LA Leaders Advance Plan to Regulate Pot Industry

LOS ANGELES (CN) – The Los Angeles City Council approved the basis of a plan to regulate a legal cannabis industry Tuesday, after a discussion on zoning, the war on drugs and the city’s failure to regulate commercial medical marijuana dispensaries.

The city attorney’s office will review the items approved by the city council, which looks to establish fees on cannabis businesses and a thorough review of what has worked for other cities and states that already have a legal marijuana industry.

“This is a piece of work we’re very proud of,” said Council President Herb Wesson.

Councilman Paul Krekorian, the lone dissenter, said he had concerns about a proposed social equity program that he said would allow convicted drug dealers to jump the line to apply for businesses licenses. Councilman Marqueece Harris-Dawson said the social equity component of the plan will confront the disproportionate number of black and Latino residents who are targeted over marijuana use.

“If we do right here in Los Angeles, we can set the stage for it to be done all over the United States,” Harris-Dawson said.

Krekorian also noted this was one of the first opportunities the city council had to debate the proposed rules and regulations since voters gave city leaders the power to regulate and tax cannabis in 2016.

He recommended a hold on the vote for further discussion. And several council members shared his concern: Councilwoman Nury Martinez, whose district includes Van Nays and Sun Valley, said the city failed to regulate medical marijuana dispensaries in the past, and it took several years for her constituents to recover.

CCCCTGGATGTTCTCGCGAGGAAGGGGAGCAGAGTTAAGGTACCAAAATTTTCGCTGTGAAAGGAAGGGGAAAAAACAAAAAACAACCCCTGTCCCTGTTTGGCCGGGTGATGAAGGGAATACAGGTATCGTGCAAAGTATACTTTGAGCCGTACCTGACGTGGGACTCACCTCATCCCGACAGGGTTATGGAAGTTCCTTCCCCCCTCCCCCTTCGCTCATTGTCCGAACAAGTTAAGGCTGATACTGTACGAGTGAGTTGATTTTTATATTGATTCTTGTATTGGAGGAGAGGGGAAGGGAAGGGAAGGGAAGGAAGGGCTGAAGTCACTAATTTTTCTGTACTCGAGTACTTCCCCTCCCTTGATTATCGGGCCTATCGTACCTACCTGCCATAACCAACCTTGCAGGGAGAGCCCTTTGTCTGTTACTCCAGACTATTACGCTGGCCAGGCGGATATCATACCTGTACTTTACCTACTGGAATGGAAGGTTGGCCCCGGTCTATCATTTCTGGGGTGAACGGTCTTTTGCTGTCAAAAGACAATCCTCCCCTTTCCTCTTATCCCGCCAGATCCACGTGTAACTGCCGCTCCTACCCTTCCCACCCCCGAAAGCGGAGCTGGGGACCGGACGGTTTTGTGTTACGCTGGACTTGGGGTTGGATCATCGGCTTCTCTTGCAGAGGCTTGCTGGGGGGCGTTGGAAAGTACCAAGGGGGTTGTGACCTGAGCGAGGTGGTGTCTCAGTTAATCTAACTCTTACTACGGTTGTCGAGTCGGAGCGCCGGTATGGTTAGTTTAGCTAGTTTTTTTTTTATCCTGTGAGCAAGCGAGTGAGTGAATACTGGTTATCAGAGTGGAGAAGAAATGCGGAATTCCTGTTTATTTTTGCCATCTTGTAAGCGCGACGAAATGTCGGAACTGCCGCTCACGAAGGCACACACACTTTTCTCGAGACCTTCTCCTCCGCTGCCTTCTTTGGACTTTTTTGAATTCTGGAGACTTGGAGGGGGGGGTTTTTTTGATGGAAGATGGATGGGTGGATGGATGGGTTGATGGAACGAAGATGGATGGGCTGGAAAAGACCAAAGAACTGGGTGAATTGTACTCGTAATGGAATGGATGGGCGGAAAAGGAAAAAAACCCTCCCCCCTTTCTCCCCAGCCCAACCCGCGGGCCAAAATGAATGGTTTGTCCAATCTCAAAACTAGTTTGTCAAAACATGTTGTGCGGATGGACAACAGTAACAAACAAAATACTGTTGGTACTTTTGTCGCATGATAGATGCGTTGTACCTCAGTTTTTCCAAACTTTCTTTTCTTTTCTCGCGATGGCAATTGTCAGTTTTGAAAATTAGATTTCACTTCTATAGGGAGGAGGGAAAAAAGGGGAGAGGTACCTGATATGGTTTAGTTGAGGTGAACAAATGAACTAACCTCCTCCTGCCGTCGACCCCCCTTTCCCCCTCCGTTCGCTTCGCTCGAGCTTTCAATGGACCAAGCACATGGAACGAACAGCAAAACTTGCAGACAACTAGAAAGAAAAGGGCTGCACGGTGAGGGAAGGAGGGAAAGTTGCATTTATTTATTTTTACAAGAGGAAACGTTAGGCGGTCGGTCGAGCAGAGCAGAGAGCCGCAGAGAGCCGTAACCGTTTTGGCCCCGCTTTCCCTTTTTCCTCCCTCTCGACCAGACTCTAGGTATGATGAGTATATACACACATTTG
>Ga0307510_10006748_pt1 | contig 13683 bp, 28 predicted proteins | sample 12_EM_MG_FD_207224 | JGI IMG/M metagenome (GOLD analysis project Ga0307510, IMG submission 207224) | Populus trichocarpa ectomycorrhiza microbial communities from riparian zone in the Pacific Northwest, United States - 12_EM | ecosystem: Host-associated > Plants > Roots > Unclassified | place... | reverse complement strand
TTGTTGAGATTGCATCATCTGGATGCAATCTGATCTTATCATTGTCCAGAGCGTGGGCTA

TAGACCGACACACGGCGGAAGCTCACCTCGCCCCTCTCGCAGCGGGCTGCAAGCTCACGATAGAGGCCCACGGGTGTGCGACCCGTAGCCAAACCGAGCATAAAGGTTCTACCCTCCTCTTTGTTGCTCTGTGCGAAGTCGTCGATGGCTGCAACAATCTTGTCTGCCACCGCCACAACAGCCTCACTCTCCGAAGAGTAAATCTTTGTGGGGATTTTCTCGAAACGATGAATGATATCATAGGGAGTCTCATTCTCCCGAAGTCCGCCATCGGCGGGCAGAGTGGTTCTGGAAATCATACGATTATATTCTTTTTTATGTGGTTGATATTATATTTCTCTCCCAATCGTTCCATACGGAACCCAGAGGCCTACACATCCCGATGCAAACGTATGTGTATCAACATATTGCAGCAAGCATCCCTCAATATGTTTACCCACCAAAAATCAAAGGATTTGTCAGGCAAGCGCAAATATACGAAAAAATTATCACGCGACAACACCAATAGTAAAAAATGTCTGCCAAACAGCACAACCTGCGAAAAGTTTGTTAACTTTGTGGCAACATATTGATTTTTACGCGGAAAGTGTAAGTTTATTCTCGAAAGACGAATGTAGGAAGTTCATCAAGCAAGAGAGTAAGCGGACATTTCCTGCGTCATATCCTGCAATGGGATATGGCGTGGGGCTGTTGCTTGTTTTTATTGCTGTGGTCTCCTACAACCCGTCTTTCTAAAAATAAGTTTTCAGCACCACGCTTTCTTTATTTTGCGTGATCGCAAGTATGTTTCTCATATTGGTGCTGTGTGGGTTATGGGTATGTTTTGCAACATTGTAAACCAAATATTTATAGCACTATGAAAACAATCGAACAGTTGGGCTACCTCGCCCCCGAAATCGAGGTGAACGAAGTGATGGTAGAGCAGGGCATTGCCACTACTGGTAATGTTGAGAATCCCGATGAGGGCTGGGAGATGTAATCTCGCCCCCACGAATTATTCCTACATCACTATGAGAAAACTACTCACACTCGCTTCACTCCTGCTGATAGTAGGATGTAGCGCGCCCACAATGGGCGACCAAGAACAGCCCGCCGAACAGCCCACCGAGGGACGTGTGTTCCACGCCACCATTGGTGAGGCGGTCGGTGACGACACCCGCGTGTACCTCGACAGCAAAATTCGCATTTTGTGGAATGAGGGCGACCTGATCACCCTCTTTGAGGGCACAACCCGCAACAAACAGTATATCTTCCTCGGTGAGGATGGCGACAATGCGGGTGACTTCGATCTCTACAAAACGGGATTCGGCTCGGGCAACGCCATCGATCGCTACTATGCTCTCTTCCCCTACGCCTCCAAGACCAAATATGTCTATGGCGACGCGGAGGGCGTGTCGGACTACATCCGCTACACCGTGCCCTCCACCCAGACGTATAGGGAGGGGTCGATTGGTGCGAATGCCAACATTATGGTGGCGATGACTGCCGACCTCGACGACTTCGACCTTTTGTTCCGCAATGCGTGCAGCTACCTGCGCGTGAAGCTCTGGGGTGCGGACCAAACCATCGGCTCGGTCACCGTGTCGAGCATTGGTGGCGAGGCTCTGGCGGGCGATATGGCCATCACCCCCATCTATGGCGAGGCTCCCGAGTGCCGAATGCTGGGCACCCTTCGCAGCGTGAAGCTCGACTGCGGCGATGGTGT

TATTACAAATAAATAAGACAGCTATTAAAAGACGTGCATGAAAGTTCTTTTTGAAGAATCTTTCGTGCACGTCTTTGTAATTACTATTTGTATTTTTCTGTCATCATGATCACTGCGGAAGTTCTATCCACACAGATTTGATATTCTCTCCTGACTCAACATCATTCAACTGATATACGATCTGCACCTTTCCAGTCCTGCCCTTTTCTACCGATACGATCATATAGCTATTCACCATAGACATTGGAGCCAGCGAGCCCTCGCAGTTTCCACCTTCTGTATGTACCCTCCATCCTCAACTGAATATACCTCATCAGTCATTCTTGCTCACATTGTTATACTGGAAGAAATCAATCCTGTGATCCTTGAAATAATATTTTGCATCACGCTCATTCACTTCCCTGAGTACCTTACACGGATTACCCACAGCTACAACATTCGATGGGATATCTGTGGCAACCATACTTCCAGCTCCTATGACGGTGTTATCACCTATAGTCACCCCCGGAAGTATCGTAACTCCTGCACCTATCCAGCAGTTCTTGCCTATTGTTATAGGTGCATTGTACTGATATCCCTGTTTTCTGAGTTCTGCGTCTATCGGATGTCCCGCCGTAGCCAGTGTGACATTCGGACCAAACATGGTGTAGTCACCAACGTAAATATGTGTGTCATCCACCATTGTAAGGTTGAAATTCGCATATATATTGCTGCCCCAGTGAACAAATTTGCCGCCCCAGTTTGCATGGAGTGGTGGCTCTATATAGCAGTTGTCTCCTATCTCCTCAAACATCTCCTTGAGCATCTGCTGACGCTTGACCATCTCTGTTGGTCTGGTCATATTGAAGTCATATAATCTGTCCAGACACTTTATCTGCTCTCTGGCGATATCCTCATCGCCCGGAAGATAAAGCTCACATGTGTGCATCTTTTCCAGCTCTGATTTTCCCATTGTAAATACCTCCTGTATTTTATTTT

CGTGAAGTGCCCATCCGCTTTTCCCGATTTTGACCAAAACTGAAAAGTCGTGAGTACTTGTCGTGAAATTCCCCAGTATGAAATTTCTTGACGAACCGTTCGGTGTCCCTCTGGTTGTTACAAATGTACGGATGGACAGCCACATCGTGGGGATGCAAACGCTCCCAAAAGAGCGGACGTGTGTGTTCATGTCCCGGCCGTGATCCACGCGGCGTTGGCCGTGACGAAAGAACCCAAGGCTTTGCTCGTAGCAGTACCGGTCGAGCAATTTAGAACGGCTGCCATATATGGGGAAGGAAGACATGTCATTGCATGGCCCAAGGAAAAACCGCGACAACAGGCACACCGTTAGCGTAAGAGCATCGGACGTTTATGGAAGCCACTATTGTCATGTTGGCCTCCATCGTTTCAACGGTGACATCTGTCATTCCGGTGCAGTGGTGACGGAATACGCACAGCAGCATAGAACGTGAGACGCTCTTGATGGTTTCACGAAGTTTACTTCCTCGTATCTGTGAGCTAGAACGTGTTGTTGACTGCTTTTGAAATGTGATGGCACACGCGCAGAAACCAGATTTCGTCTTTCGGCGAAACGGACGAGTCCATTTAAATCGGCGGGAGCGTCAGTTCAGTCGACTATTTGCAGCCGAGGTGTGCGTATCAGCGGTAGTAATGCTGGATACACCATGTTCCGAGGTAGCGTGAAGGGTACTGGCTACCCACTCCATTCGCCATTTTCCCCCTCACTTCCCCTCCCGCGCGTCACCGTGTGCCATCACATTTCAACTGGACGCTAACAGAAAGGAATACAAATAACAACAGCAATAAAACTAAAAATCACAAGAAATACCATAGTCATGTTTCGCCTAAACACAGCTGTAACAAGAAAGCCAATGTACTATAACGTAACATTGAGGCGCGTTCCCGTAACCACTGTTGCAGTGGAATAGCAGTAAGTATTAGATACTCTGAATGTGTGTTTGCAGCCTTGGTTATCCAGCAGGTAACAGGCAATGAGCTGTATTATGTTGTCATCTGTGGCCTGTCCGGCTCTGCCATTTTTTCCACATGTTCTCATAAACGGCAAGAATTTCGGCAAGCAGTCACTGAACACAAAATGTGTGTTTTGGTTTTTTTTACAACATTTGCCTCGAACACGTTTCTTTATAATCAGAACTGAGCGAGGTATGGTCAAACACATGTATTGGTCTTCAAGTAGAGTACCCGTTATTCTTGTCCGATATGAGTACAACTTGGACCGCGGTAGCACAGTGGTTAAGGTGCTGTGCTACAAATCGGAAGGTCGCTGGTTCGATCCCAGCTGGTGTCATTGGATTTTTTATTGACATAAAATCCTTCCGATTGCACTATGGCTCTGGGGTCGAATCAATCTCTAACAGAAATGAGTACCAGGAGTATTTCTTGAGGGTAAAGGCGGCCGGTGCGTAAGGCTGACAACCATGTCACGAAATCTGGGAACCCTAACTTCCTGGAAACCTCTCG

“My district was inundated with illegal operations,” Martinez said. She also noted communities of color often become the epicenters for marijuana businesses, which occurred after voters passed Measure D  in 2013.

Cat Packer, executive director of LA’s department of cannabis regulation, discussed how applications will be processed and how some businesses already operating under previous regulations will be offered limited immunity while their applications are processed.

The city council’s plan next heads to the city attorney, which will address employee standards and advertising in the cannabis industry.

Several council members said their top priority was defining the land use component. Councilman Joe Buscaino from District 15, which includes Wilmington and the ports of Los Angeles, said the majority of indoor cultivation would take place in his district because of its large industrial areas.

“We really need to give a serious look for these impacted communities,” Buscaino said.

Resident Amy Fall, who plans to operate a cannabis business, said she’s been waiting on the sidelines for the city to lay out its plan for the industry. She said she’s operated a marijuana business before, and plans to apply for a permit.

Donnie Anderson, co-founder of the Southern California Coalition, applauded the city council’s move forward.

“It’s a beautiful thing that we’ve come this far with the process,” Anderson, who owns and operates a medical marijuana dispensary in Los Angeles, said.

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